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It may just be a matter of acquiring new skills, John observed. People first learn to meditate while sitting, then while walking. Eventually they learn to cultivate the mind of awareness while talking or preparing a meal. Why should websurfing be any different?

At the same time, he said, “The Zen take would be that there isn’t a ‘right way’ to be online. There’s a kind of freedom deeper than the right way—an awareness that’s always happening while all this other stuff is going on. I woke up with a splitting headache the other night, but this awareness knows it wasn’t really a problem. It’s calm and having a good time, noticing, ‘He’s got a headache,’ or, ‘He’s online now and he thinks his attention is scattered.’ The relationship between this foreground creature that you think you are and this vast background is the question. When there’s a relationship, most people feel their experience is more nourishing.”


In the 1980s, when few people outside the Pentagon and university computer science departments were even aware of the internet, Gary Snyder wrote a poem called “Why I Take Good Care of My Macintosh Computer.” The choice of subject may have startled some of Snyder’s fans, who think of him primarily as a spokesperson for the timeless values of wilderness and tribe—one of Thoreau’s heirs, perhaps even a bit of a Luddite.

But Snyder has no inherent distrust of technology. Like any skilled craftsman, he’s eager to praise his tools. His books contain odes to axe handles, pickup trucks, and hydraulic backhoes as well as mountains, rivers, and coyotes. After paying tribute to his Mac as if it were a totemic animal (“it broods under its hood like a perched falcon”), Gary offers gratitude to his elegant machine for reminding him of important truths:

Because whole worlds of writing can be
   boldly laid out
and then highlighted, & vanished in a
   flash at
“delete” so it teaches
of impermanence and pain

The poet’s job, wrote Ralph Waldo Emerson in 1844, is to reclaim scattered pieces of the sacred whole by re-attaching “even artificial things and violations of nature, to nature, by a deeper insight.” This “deeper insight” could be described as simply paying attention to elements of experience that non-poets usually find unworthy of notice. “Readers of poetry see the factory-village, and the railway, and fancy that the poetry of the landscape is broken up by these, for these works of art are not yet consecrated in their readings,” he explained. “But the poet sees them fall within the great Order not less than the beehive, or the spider’s geometrical web.”

Our job as mindful citizens of this planet is not so different. By paying attention, we rescue orphaned elements of human experience and discover richness in them. The “vast background” described by John Tarrant is equally at work in a spider web and the worldwide web. As members of social networks, our friends’ status updates are constantly bringing us news of the universe: births, deaths, celebrations, sorrows, and transitions, as well as signs of the inevitable approach of old age and death.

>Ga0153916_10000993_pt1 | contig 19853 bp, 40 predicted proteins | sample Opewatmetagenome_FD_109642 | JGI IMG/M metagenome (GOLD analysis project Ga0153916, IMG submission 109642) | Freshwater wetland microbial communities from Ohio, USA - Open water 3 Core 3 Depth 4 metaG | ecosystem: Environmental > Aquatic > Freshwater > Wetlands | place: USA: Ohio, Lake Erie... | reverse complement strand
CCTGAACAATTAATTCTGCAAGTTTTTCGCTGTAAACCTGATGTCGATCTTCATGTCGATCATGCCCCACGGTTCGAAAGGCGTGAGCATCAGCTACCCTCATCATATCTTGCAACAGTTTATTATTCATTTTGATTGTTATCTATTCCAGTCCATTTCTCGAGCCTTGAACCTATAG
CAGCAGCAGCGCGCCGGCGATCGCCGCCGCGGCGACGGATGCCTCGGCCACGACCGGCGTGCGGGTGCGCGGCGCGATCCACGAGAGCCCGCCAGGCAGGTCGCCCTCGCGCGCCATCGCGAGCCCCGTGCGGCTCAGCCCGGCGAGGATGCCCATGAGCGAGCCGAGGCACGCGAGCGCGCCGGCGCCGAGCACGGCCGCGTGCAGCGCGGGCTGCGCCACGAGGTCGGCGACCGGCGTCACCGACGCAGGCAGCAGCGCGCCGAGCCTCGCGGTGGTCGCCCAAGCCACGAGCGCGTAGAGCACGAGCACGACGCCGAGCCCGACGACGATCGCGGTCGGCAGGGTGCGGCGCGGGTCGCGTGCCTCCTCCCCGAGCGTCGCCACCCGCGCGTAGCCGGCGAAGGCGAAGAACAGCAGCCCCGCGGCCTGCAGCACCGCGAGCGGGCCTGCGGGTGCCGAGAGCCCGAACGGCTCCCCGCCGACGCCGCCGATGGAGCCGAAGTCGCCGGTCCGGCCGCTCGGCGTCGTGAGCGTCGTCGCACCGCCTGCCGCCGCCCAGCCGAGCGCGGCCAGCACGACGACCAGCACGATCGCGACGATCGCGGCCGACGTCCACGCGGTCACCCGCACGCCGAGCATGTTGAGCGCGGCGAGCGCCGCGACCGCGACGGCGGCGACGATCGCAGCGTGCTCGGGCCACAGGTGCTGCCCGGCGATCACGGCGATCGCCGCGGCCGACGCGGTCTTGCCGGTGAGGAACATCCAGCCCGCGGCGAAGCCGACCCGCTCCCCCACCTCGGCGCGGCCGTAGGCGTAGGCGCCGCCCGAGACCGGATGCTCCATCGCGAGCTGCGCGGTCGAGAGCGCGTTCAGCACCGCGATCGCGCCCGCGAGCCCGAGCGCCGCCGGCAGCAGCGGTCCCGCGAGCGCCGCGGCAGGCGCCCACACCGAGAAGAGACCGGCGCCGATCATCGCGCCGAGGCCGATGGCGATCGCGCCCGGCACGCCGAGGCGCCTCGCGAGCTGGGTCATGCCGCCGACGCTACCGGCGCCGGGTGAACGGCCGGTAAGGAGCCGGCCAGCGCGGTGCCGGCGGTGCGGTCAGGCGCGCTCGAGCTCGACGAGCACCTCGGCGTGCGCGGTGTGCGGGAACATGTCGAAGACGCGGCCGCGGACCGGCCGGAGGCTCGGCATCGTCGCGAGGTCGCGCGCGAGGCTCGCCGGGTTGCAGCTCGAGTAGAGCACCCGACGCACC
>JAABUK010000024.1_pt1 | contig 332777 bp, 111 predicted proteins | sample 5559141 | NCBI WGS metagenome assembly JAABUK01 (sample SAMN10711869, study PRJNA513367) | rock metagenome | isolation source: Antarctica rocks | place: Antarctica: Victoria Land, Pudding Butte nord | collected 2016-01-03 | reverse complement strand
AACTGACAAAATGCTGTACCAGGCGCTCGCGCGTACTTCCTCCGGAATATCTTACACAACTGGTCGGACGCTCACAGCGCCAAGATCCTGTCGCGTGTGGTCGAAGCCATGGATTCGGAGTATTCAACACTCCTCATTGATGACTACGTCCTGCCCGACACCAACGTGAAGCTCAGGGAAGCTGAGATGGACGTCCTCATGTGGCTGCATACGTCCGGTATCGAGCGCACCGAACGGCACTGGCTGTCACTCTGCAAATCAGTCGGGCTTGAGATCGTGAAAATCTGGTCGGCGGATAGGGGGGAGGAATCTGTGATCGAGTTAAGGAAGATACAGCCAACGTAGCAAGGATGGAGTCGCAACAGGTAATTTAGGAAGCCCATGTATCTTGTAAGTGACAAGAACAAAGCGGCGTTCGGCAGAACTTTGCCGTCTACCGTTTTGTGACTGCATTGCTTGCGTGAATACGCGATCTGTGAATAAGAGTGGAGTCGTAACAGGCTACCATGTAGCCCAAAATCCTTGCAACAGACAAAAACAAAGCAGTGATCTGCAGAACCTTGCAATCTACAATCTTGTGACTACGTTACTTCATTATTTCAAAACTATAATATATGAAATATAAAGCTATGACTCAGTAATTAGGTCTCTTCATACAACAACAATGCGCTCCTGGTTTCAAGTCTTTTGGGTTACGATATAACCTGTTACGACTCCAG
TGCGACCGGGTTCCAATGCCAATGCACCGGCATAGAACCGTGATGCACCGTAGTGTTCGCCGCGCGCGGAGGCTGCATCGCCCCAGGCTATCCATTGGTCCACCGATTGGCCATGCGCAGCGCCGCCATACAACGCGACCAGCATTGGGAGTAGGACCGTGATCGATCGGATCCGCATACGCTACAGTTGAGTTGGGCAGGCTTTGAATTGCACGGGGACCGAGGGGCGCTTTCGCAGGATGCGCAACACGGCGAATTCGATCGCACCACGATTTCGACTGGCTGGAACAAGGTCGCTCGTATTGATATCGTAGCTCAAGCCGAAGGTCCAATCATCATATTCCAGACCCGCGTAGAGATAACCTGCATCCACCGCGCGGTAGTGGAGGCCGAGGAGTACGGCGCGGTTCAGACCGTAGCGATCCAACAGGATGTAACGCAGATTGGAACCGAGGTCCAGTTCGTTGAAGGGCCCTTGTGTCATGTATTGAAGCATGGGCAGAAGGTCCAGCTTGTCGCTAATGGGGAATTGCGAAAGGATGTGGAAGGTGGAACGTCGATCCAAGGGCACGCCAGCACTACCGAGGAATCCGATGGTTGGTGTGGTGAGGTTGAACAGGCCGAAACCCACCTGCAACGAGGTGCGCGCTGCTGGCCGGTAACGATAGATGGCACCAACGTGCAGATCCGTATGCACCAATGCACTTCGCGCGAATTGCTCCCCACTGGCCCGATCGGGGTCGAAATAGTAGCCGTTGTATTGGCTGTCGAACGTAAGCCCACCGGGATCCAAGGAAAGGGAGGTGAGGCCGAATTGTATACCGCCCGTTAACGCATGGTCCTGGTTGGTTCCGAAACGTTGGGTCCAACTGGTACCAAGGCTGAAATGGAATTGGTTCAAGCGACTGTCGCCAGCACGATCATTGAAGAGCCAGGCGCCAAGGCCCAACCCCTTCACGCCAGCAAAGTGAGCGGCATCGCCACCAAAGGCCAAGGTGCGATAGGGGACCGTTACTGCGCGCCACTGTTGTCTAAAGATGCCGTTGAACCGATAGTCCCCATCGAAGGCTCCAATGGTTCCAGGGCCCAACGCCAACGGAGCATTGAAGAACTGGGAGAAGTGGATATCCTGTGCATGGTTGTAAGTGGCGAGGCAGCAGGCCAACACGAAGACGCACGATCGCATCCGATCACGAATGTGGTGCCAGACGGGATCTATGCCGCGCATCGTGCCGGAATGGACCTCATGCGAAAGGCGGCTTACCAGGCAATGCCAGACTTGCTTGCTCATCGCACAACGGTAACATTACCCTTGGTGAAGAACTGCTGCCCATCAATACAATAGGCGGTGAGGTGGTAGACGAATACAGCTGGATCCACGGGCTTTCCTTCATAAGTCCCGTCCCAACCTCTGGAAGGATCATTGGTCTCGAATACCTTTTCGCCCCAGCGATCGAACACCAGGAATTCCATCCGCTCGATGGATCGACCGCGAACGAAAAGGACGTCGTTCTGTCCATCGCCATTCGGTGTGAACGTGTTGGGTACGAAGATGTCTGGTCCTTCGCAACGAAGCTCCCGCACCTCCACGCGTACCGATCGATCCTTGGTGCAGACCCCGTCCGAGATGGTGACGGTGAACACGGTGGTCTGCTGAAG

Being open to this news without feeling overwhelmed and anxious takes practice, and can also require making choices. Psychologist and Buddhist teacher Sylvia Boorstein enjoys email and the web, but she declines invitations to high-traffic networks like Facebook and LinkedIn. “I know they’re valuable for many people,” she says. “I’m just certain I would not thrive with more contacts than I already have.”

Mindfulness of speech also applies to words online. It’s so easy to fire off a testy reply or detonate a self-righteous blast in the comments section of a blog. After exchanging more than 300,000 emails, I’ve learned to be thankful for the petulant messages I never sent, the bristling reactions I zapped into the void. When I feel hot anger quickening my fingers at the keys, I try to take a mindful breath (or ten), or even a walk around the block. If my response is so important, it will still seem so when I sit back down at my computer. Not every reactive blip needs to be broadcast to the world.

Strategic use of inspirational reminders can help. Some people install software that chimes at random intervals in the course of a day, prompting them to take a conscious breath. Thich Nhat Hanh wrote a poem to recite silently before logging on. When I visited the Boorsteins at home in Sonoma County two years ago, I noticed a square of paper taped to the edge of Sylvia’s monitor with a quote from Cala, one of the first women to take vows in Buddha’s order: I, a nun, trained and self-composed, established mindfulness and entered peace like an arrow. I recently asked Sylvia if she still relies on these dharmic Post-Its. “I have a laptop now, so there’s no space for them,” she replied. “But if there was, I would use a phrase that my friend Susan puts at the end of all her emails: Stay amazed.”

Staying amazed and compassionate, even in the face of imminent death, is a worthy goal in any tradition. As the pain and therapeutic demands of Damian’s illness increased, he still found time to comfort another member of our online tribe whose father had been diagnosed with cancer. Overjoyed at being the father of a four-year-old girl, Damian wrote not long before he died, “I’m renewed every time I come home and see her running down the hallway shouting out ‘DAADDY!’ I’m reborn every time I think of her. I am the luckiest guy in the world.”

Originally published in the March 2010 issue of the Shambhala Sun.



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